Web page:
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May 06, 6 min read by Jan Stenberg Apache Kafka is a highly scalable distributed streaming platform often used to distribute messages or events within a microservices based system.
These events are sometimes part of a business process with tasks spread over several microservices. To handle complex business processes a workflow engine can be used, but to match Kafka it must meet the same scalability Kafka provides.
Zeebe is a workflow engine currently developed and designed to meet these scalability requirements. For Waehner, technology evangelist at Confluent , one reason so many use Kafka today is that more and more applications, microservices, mobile apps and IoT devices are integrated, which provide much more data. We have to process more messages than before and at an increased speed, often with real-time use cases. Today the ESB is replaced with a message streaming platform like Kafka which all applications are connected to.
EDA is not a new idea; the concept has been around for at least 10 — 20 years. The new thing lies in how we can process data.
Instead of storing data in a database which some other service reads and processes, the data now flows and is processed continuously. This affects how you build applications; now events are published which are then consumed by other applications. Waehner points out that Kafka is about three concepts; messaging, storage and processing of data.
Main concepts include replication, fault tolerance, partitioning and elastic scaling. Another trend he sees is that most of his customers are hybrid; they build new systems in the cloud but still have systems on premise, and they all need to communicate.
He has also noted a trend where some customers have started using an event-driven approach, and are now using it for everything. Using the event notification pattern , systems are built with microservices responsible for different parts of the business. The services publish events to notify other services about things happening. To accomplish a business function, several services may be involved, sending events to each other. He refers to an article by Martin Fowler where he points out that although the event notification pattern can be useful, it also adds a risk of losing sight of the larger-scale flow.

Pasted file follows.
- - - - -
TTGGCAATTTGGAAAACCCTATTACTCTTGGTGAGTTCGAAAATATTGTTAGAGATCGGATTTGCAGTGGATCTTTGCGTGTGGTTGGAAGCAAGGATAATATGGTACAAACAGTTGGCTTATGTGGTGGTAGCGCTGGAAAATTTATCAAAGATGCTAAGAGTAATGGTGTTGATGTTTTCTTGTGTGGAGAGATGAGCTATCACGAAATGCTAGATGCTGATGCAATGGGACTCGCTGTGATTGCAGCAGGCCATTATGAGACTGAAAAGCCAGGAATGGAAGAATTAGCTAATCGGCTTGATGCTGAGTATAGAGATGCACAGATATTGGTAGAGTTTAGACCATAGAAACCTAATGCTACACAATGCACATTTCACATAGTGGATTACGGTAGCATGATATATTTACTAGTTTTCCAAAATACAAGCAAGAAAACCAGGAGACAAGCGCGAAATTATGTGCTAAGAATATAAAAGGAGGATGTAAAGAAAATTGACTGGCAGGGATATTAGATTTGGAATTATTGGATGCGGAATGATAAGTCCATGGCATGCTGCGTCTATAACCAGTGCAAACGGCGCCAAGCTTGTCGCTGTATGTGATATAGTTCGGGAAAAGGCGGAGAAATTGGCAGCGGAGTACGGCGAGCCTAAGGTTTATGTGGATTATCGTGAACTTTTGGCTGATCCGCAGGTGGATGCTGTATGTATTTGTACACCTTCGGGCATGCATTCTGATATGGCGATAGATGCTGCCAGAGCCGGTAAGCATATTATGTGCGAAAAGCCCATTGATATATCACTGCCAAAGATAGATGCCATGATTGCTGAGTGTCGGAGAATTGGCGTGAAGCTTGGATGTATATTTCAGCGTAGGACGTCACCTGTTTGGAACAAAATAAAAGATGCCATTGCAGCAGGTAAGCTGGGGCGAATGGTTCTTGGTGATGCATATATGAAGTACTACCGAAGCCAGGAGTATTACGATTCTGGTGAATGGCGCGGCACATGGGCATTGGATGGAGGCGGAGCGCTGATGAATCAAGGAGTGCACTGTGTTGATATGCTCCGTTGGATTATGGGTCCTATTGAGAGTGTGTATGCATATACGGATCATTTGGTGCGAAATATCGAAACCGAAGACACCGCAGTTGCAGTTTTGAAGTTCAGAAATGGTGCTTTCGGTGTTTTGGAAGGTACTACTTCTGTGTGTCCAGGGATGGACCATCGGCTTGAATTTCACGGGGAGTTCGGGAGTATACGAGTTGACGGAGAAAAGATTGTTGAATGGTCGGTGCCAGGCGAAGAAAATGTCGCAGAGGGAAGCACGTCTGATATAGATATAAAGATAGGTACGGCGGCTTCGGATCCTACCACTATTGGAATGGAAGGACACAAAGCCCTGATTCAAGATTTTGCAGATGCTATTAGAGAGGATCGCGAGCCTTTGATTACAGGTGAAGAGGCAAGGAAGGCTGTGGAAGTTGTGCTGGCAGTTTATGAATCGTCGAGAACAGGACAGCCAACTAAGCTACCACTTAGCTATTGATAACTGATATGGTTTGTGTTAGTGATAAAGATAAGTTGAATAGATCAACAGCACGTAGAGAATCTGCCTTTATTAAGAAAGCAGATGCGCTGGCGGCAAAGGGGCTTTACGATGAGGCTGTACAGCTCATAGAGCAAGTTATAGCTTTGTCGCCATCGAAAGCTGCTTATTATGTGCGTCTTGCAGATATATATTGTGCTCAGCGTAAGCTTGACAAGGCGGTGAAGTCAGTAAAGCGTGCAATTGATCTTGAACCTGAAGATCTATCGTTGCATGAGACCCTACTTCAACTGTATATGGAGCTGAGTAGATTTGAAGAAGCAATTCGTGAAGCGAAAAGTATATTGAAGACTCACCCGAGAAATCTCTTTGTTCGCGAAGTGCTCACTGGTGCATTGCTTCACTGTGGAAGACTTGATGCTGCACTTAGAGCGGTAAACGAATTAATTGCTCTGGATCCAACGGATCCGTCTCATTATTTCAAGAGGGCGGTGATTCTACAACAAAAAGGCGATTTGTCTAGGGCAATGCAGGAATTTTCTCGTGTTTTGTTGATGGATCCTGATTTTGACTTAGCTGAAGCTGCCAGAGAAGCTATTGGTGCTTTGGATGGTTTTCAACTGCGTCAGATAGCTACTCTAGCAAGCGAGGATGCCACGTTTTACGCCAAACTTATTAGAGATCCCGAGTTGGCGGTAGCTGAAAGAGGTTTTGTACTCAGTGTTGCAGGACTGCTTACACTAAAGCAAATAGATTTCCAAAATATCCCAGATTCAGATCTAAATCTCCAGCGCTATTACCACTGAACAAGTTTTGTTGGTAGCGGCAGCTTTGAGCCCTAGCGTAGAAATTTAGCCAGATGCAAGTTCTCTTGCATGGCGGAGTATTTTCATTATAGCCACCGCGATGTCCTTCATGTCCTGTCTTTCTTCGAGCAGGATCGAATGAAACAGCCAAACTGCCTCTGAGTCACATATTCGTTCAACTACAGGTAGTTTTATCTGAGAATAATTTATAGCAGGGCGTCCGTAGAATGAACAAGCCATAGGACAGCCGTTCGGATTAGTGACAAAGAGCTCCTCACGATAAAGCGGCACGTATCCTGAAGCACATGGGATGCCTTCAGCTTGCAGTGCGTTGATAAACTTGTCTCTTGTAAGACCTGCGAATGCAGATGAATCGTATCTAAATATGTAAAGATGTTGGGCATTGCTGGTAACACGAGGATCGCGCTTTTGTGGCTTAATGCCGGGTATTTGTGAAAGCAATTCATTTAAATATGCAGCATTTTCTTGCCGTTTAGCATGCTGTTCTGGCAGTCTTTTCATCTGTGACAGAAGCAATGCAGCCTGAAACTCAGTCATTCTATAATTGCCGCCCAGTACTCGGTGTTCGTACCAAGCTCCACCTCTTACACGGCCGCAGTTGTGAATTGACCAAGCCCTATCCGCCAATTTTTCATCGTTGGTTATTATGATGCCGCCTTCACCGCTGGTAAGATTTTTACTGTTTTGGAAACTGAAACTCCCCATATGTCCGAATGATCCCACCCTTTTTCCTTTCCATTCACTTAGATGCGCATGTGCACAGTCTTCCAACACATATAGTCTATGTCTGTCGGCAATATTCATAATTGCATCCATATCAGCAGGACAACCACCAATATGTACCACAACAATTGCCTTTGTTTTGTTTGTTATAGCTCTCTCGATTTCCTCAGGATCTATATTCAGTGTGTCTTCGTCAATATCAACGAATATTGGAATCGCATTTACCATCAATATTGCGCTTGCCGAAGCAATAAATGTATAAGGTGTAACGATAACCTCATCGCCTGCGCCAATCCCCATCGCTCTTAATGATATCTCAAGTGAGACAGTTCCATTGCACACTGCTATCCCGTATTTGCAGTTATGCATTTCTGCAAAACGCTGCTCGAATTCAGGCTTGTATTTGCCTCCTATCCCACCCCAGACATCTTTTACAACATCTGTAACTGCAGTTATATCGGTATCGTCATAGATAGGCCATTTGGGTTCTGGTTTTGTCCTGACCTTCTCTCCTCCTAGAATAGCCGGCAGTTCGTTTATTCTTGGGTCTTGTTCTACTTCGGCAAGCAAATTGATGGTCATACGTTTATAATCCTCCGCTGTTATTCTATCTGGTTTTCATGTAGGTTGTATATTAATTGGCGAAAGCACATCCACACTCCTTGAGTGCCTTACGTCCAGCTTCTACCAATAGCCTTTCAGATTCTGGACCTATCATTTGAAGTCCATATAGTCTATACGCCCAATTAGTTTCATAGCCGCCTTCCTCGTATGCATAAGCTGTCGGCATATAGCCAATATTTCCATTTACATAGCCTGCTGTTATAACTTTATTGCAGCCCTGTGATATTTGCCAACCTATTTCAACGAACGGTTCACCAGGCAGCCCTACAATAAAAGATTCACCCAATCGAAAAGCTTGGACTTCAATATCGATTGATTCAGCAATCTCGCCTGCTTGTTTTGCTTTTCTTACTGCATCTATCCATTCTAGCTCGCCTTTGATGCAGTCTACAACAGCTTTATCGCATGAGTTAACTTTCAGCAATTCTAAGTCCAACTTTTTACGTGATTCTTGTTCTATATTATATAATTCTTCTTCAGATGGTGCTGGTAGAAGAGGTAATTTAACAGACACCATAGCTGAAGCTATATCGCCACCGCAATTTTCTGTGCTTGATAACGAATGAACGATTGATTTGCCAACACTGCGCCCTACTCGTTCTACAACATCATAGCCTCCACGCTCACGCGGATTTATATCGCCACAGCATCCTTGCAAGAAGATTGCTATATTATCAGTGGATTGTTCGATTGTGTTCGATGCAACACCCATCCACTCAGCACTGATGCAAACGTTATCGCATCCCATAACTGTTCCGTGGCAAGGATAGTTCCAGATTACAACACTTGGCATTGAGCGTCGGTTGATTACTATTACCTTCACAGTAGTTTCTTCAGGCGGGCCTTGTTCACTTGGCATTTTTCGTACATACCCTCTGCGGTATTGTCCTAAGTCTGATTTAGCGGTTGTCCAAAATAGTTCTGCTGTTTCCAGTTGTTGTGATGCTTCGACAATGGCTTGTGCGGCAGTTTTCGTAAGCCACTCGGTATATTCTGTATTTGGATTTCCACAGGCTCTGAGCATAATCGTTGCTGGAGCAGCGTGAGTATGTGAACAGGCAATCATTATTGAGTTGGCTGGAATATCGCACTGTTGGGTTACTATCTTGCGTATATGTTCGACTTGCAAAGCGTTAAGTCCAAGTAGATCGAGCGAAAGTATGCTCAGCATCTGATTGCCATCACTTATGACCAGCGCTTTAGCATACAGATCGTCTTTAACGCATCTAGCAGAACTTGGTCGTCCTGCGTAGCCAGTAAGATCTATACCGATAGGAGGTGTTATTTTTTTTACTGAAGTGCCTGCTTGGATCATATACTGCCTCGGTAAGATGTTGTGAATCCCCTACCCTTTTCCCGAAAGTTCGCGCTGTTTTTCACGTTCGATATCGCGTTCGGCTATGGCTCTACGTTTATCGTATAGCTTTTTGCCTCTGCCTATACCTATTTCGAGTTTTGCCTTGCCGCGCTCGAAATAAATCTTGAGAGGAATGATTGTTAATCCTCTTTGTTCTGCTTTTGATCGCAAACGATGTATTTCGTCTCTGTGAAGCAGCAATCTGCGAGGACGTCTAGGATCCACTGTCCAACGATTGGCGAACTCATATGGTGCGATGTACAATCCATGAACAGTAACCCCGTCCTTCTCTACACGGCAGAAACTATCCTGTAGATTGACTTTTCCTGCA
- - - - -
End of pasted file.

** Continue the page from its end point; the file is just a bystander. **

One approach to regain a view of the flow of events is using monitoring and tracing. This can also be a first step into acting on potential failures, for example by adding timeouts and warnings when a process takes too long time to complete. He refers to a presentation by Vodafone about how they replaced an existing middleware , first by using tracking and then step-by-step replaced every task with orchestration. A potential problem with a peer-to-peer event chain is when the work flow needs to change — this may require that several services must change their event subscriptions.
This also requires a coordination between teams and in deployment of the services, as well as a consideration of ongoing workflows and active events in the system. One advantage is that you will have one service being responsible for something that is very important for a company, and one single point where you control the sequence of tasks.
This also gives the possibility to start using commands to control the workflow. He also points out that with one service responsible for a workflow, there is one point where you can check for the state of running orders, number of successful orders, and so on. Camunda is currently working on Zeebe, a horizontally scalable workflow engine for microservices, which makes it suitable for low latency and high throughput use cases in combination with Kafka.
For him, an order fulfilment service should be concerned about orders fulfilled, not just publish an event that an order has been created and hope that other services make sure payment is handled and the goods delivered to the customer. For him Kafka can be used for different types of messages, like events and commands, and he refers to the seminal book Enterprise Integration Patterns written by Gregor Hohpe and Bobby Woolf , where Command, Document and Event messages are described.
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